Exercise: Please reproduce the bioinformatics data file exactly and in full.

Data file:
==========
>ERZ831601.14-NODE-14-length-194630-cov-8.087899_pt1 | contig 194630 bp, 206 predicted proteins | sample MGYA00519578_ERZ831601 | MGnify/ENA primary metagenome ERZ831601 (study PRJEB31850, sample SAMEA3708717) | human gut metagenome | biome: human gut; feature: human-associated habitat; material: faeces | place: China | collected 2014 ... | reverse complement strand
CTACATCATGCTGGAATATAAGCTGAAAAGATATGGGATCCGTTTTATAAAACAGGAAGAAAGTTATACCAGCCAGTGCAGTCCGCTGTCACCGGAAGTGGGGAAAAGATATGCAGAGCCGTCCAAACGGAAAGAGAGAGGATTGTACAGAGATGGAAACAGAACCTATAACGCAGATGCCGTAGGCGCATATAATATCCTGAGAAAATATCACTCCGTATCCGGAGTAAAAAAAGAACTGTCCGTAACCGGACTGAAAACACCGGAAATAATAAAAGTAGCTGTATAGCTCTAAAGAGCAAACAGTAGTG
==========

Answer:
>ERZ831601.14-NODE-14-length-194630-cov-8.087899_pt1 | contig 194630 bp, 206 predicted proteins | sample MGYA00519578_ERZ831601 | MGnify/ENA primary metagenome ERZ831601 (study PRJEB31850, sample SAMEA3708717) | human gut metagenome | biome: human gut; feature: human-associated habitat; material: faeces | place: China | collected 2014 ... | reverse complement strand
CTACATCATGCTGGAATATAAGCTGAAAAGATATGGGATCCGTTTTATAAAACAGGAAGAAAGTTATACCAGCCAGTGCAGTCCGCTGTCACCGGAAGTGGGGAAAAGATATGCAGAGCCGTCCAAACGGAAAGAGAGAGGATTGTACAGAGATGGAAACAGAACCTATAACGCAGATGCCGTAGGCGCATATAATATCCTGAGAAAATATCACTCCGTATCCGGAGTAAAAAAAGAACTGTCCGTAACCGGACTGAAAACACCGGAAATAATAAAAGTAGCTGTATAGCTCTAAAGAGCAAACAGTAGTG